On February 22, 2021, the U.S. Environmental Protection Agency (EPA) took bold action to address polyfluoroalkyl substances (PFAS) in drinking water. Specifically, EPA:

 

  • reproposed the Fifth Unregulated Contaminant Monitoring Rule (UCMR 5) to collect new data on PFAS in drinking water and
  • reissued final regulatory determinations for perfluorooctanesulfonic acid (PFOS) and perfluorooctanoic acid (PFOA) and under the Safe Drinking Water Act.

 

These actions were taken after a thorough review of the Agency’s regulatory approach that was done in response to recent Biden-Harris Administration Executive Orders and Directives. In a February 22, 2021, Press Release related to these actions, EPA indicated they would “build on them [the actions] using a strong foundation of science while working to harmonize multiple authorities to address the impacts of PFAS on public health and the environment”. This appears to signal the beginning of the end of separate state-level regulation of these substances in drinking water and development of a unified, national strategy and standards.

 

The Press Release goes on to say that “With the final Regulatory Determinations for PFOA and PFOS, EPA will move forward to implement the national primary drinking water regulation development process for these two PFAS. The Regulatory Determinations also outline avenues that the Agency is considering to further evaluate additional PFAS chemicals and provide flexibility for the Agency to consider groups of PFAS as supported by the best available science.” EPA also notes that data collected under the proposed fifth Unregulated Contaminant Monitoring Rule (UCMR 5), which was published in the Federal Register on March 11, 2021, is critically needed to improve EPA’s understanding of the frequency that 29 PFAS are found in the nation’s drinking water systems and at what levels. EPA has developed a Fact Sheet on the UCMR5 that is accessible HERE. The proposal includes monitoring for six PFAS substances that were originally part of UCMR3, but now will use new analytical methods that support lower reporting levels. Lithium monitoring is also included in the UCMR5. A copy of the March 11, 2021 Federal Register notice is available HERE.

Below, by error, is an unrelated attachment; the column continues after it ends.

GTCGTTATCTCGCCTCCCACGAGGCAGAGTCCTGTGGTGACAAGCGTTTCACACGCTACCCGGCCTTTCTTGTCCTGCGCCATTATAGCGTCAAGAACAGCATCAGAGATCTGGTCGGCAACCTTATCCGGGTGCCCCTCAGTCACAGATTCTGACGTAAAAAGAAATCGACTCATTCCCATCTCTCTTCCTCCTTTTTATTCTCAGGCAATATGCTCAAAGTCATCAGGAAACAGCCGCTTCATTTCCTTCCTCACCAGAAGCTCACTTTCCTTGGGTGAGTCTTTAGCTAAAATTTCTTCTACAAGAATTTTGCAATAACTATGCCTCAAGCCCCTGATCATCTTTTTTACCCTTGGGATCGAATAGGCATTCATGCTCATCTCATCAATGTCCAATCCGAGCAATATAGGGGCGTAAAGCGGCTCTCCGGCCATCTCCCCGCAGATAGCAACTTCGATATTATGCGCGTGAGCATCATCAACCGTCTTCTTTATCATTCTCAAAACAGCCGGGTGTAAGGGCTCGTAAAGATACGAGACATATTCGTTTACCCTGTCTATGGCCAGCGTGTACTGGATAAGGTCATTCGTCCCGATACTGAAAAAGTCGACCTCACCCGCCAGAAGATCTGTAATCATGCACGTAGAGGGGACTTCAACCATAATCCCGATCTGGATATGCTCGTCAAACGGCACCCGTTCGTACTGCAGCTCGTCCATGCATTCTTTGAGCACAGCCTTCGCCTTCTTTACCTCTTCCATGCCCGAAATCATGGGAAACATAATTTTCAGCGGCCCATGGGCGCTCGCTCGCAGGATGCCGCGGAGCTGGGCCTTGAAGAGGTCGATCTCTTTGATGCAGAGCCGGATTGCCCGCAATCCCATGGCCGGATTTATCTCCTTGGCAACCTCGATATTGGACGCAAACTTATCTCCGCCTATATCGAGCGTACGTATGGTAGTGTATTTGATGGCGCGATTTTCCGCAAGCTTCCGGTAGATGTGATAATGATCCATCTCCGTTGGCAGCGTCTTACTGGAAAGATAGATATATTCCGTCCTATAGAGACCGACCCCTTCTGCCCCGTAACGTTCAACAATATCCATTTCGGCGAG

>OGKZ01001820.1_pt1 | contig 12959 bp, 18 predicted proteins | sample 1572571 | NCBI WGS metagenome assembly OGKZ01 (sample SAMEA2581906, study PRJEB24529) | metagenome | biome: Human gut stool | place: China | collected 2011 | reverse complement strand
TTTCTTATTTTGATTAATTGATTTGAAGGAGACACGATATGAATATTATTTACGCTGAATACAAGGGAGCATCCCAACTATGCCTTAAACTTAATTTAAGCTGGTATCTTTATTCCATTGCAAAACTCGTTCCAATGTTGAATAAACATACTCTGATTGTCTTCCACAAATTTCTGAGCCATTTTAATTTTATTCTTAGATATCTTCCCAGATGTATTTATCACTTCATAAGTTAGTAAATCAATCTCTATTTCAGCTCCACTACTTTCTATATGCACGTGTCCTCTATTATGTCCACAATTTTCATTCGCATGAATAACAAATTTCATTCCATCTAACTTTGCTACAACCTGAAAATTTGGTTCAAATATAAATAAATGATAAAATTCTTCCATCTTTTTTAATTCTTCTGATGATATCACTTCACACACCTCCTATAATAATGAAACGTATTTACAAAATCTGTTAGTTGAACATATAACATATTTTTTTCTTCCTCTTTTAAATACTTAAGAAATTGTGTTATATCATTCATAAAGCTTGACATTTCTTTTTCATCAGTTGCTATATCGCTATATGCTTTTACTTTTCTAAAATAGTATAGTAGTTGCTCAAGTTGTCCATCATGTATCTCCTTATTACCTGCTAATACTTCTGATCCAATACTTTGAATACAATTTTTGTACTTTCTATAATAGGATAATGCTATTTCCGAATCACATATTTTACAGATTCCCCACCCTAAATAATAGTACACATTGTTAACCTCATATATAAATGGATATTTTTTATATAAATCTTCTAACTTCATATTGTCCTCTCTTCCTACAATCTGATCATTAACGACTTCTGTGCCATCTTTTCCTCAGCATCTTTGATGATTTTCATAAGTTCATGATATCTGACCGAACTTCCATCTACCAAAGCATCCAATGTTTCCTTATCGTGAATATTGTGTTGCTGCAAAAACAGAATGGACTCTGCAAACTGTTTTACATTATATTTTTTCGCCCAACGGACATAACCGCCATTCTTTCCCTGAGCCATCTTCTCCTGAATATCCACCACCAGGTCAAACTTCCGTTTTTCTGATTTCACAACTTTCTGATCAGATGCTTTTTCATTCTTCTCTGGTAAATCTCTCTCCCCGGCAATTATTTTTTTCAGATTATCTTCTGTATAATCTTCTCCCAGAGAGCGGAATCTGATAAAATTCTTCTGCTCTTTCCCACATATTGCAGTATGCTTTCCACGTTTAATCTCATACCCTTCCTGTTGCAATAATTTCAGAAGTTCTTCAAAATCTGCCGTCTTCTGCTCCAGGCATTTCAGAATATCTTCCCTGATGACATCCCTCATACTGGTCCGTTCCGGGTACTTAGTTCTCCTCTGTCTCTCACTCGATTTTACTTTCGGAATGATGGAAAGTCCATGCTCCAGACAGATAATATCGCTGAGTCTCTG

Regarding these actions, EPA Acting Assistant Administrator for Water Radhika Fox is quoted as saying “These actions will underpin better science, better future regulation, and improved public health protections.” To read more about these actions, visit EPA’s website HERE.